A dangerous toxin has been witnessed – for the first time – releasing into the air from pond scum, research published in the peer-reviewed journal Lake and Reservoir Management today shows.
Not only is pond scum – otherwise known as algal bloom – an unsightly formation which can occur on still water across the world, it can also prove dangerous to wildlife and humans.
For the first time, scientists have now detected the presence of the algal toxin anatoxin-a (ATX)which is also known as ‘Very Fast Death Factor’, in the air near a Massachusetts pond with large algal blooms.
ATX can cause a range of symptoms at acute doses, including loss of coordination, muscular twitching and respiratory paralysis, and has been linked to the deaths of livestock, waterfowl and dogs from drinking contaminated water.
ATX is produced by single celled organisms known as cyanobacteria, which can form harmful algal blooms – when huge amounts of cyanobacteria grow in lake surface waters. Blooms are exacerbated by fertilizer run-off entering lakes or ponds from nearby fields or improperly treated wastewater, and can stimulate growth and high water temperatures. Cyanobacteria, which also are known as blue-green algae, are actually a type of bacteria that can photosynthesize.
Cyanobacterial blooms can also lead to low oxygen conditions, further degrading water quality. This is because when the algae in these large blooms die, they sink to the lake bottom and decompose, which can use up all the oxygen in the water, killing fish and other animals. The blooms also can release toxins into the water that can prove fatal for these animals.
“ATX is one of the more dangerous cyanotoxins produced by harmful algal blooms, which are becoming more predominant in lakes and ponds worldwide due to global warming and climate change,” says lead author Dr James Sutherland, at the Nantucket Land Council.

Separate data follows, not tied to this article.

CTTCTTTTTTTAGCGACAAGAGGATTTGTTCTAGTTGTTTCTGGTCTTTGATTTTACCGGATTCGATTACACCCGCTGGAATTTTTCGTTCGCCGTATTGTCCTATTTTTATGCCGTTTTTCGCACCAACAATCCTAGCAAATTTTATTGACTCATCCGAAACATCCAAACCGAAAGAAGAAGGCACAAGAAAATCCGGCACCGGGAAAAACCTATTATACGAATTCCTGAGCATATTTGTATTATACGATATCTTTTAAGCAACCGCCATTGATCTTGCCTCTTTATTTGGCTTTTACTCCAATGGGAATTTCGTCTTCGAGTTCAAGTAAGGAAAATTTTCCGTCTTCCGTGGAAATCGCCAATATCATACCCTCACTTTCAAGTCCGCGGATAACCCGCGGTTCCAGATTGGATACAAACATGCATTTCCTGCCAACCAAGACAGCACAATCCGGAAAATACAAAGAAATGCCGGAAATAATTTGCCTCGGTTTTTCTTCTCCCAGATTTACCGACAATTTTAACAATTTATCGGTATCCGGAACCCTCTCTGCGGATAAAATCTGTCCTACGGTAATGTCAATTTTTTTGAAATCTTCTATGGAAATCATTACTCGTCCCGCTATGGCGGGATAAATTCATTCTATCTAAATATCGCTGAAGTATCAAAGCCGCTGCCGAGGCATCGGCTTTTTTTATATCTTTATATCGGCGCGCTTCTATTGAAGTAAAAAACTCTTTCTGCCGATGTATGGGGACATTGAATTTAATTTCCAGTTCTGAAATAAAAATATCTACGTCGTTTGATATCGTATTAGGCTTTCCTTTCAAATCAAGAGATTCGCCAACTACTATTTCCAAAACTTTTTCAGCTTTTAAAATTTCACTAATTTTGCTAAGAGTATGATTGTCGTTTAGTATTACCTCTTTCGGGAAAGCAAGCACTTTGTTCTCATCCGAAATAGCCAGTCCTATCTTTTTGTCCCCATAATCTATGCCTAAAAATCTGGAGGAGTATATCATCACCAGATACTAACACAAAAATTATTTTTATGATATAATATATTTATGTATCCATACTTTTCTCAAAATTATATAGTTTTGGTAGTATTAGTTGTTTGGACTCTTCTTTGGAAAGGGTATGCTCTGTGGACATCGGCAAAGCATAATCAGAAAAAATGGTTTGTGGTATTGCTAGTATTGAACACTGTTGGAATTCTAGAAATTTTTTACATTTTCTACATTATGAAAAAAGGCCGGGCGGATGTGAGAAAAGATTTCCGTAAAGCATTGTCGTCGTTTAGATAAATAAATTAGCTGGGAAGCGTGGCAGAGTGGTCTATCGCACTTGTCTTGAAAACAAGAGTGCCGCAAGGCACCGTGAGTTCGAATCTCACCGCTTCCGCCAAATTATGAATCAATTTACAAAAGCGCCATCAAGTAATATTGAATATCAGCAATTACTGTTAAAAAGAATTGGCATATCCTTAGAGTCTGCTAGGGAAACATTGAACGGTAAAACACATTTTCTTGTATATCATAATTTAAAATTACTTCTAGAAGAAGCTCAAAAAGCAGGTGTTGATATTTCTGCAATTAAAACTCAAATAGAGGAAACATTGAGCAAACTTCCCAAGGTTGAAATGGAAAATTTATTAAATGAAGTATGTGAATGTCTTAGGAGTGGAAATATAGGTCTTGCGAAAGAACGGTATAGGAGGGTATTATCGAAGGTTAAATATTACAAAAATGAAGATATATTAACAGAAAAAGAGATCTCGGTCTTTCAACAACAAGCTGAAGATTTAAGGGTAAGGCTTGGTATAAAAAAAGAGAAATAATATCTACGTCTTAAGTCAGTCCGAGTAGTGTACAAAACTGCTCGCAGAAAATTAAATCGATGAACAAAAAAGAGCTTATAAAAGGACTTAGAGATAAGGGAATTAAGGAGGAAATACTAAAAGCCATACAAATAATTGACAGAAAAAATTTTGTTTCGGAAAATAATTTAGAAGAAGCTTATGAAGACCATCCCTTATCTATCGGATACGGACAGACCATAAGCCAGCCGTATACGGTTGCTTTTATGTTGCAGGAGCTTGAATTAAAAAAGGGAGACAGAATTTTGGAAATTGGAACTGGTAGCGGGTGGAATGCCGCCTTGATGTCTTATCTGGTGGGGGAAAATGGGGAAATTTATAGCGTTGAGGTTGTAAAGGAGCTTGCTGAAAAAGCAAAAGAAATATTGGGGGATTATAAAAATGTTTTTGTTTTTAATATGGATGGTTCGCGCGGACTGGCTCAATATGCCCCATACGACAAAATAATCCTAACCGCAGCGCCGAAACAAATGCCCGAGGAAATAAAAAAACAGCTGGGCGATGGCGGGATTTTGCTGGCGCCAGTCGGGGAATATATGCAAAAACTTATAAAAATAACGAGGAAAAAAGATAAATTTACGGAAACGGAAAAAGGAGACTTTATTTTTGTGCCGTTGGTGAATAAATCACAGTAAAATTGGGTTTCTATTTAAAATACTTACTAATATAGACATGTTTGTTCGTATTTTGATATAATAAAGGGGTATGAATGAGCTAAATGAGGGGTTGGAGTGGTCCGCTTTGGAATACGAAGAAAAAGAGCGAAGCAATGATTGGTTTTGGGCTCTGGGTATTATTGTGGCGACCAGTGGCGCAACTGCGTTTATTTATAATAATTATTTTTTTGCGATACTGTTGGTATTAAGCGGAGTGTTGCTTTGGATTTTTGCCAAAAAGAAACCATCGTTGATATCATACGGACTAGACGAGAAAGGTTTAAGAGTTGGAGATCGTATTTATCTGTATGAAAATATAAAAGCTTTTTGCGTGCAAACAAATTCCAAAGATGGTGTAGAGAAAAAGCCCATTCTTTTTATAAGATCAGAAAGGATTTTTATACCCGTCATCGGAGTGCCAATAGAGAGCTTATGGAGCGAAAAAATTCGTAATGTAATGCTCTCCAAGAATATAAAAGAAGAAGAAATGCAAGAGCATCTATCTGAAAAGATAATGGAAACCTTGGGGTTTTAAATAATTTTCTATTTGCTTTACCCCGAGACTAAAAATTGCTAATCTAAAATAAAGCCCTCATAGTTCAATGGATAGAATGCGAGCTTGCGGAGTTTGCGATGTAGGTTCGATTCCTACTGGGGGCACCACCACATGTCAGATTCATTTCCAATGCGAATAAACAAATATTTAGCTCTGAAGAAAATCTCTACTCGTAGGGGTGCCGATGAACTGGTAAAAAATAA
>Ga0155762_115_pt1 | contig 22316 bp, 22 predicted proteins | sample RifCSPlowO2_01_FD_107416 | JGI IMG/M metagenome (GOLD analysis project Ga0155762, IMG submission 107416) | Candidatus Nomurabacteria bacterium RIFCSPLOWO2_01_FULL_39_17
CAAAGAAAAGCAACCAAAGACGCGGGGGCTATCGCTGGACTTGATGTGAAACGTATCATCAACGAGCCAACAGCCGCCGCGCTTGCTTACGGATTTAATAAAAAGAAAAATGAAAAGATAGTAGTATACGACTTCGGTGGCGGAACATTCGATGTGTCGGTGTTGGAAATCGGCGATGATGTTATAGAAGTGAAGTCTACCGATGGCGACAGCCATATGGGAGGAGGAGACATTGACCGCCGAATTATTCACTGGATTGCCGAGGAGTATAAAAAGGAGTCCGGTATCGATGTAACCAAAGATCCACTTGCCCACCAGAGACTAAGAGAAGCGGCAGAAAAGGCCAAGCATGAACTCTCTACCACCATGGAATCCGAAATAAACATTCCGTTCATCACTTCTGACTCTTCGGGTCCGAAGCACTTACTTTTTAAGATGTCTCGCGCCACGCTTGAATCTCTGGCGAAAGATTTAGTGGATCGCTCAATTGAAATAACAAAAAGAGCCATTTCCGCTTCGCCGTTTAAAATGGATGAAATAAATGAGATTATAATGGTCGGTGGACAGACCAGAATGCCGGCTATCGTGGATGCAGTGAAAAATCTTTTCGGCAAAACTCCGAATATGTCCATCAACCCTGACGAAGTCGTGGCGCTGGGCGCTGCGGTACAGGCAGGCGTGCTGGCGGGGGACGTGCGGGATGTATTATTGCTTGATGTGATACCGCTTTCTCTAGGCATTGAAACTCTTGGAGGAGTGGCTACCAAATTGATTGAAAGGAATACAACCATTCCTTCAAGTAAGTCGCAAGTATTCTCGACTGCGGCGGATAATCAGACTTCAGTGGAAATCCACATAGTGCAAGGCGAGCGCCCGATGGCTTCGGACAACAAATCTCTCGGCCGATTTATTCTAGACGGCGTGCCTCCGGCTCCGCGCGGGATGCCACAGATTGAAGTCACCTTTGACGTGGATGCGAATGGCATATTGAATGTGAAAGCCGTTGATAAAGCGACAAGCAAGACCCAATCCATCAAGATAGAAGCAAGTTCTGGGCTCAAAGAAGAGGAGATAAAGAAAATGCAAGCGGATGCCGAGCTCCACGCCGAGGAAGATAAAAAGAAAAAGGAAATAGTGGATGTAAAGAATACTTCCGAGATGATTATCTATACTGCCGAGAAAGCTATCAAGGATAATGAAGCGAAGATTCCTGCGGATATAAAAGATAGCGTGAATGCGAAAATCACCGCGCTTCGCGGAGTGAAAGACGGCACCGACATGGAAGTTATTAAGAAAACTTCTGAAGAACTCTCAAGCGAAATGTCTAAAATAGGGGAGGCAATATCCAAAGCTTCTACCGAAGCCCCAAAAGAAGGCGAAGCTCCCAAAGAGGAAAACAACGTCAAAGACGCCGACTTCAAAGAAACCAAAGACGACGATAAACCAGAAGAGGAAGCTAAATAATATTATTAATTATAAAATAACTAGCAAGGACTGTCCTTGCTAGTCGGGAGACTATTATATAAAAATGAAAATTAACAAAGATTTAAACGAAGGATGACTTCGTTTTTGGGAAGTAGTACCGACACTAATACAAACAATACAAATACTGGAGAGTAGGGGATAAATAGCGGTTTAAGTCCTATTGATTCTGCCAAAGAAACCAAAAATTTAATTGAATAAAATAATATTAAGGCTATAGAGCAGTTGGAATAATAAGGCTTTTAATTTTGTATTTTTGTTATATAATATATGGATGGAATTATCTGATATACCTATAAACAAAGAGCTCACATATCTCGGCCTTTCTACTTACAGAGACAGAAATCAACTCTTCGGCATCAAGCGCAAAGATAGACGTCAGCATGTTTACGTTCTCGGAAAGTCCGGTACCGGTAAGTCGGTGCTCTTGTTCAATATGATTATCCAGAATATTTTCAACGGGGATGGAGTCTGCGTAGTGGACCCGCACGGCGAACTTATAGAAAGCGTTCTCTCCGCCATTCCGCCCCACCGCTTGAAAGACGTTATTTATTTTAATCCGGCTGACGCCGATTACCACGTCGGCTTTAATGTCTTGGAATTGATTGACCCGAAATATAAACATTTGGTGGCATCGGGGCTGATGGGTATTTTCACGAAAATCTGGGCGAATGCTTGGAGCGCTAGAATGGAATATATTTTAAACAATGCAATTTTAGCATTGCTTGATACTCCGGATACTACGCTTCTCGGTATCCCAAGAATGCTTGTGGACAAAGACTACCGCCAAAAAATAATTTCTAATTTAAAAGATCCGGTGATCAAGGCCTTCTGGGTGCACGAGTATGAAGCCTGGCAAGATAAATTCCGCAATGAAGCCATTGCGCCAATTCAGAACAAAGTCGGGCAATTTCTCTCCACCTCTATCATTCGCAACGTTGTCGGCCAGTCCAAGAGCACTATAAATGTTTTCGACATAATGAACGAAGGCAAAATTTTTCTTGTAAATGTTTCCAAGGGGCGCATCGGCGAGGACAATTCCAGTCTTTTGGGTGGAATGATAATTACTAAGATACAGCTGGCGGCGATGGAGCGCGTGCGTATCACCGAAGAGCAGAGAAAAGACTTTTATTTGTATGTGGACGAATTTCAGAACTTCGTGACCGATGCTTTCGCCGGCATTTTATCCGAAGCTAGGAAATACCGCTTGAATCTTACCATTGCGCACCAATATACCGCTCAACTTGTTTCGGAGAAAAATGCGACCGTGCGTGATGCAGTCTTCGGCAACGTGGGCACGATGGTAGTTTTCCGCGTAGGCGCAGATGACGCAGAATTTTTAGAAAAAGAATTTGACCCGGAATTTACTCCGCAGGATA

ATX had never been detected in the atmosphere before, but Sutherland and his colleagues suspected that it might become airborne under certain environmental conditions.
To test this possibility, they collected samples of airborne particles from around the edge of Capaum Pond on Nantucket Island in Massachusetts, US, from July to October 2019, when it was regularly covered with algal blooms, by sucking air through a glass fiber filter. They then used an analytical technique called liquid chromatography-tandem mass spectrometry to search for ATX in these samples, as well as in samples of water from the pond.
Not only were they able to detect ATX in the pond water, at concentrations of up to 21ng/mg, but on one occasion they also detected it in the air around the pond, at an average concentration of 0.87ng/filter, which corresponds to a potential airborne exposure of 0.16ng/m3. This detection occurred on a foggy day in September, after a windy night, when the ATX was likely blown from the surface of the water by the strong wind and then protected by the fog, allowing it to be detected.
The researchers are unsure exactly how ATX is released into the air from the pond, whether within small water droplets, attached to aerosol particles or even inside cyanobacteria blown into the air. It is also unclear what effects exposure to these trace concentrations of ATX might have on humans and wildlife, but the fact that there is exposure is clearly a cause for concern and requires further research.
Whilst this new toxin was witnessed in one specific pond, researchers warn caution for people across the world to approach still water with algal blooms. Therefore, further research is needed to test algal blooms in ponds internationally.
“People often recreate around these lakes and ponds with algal blooms without any awareness of the potential problems,” said Sutherland. ” Direct contact or inhalation of these cyanotoxins can present health risks for individuals, and we have reported a potential human health exposure not previously examined.”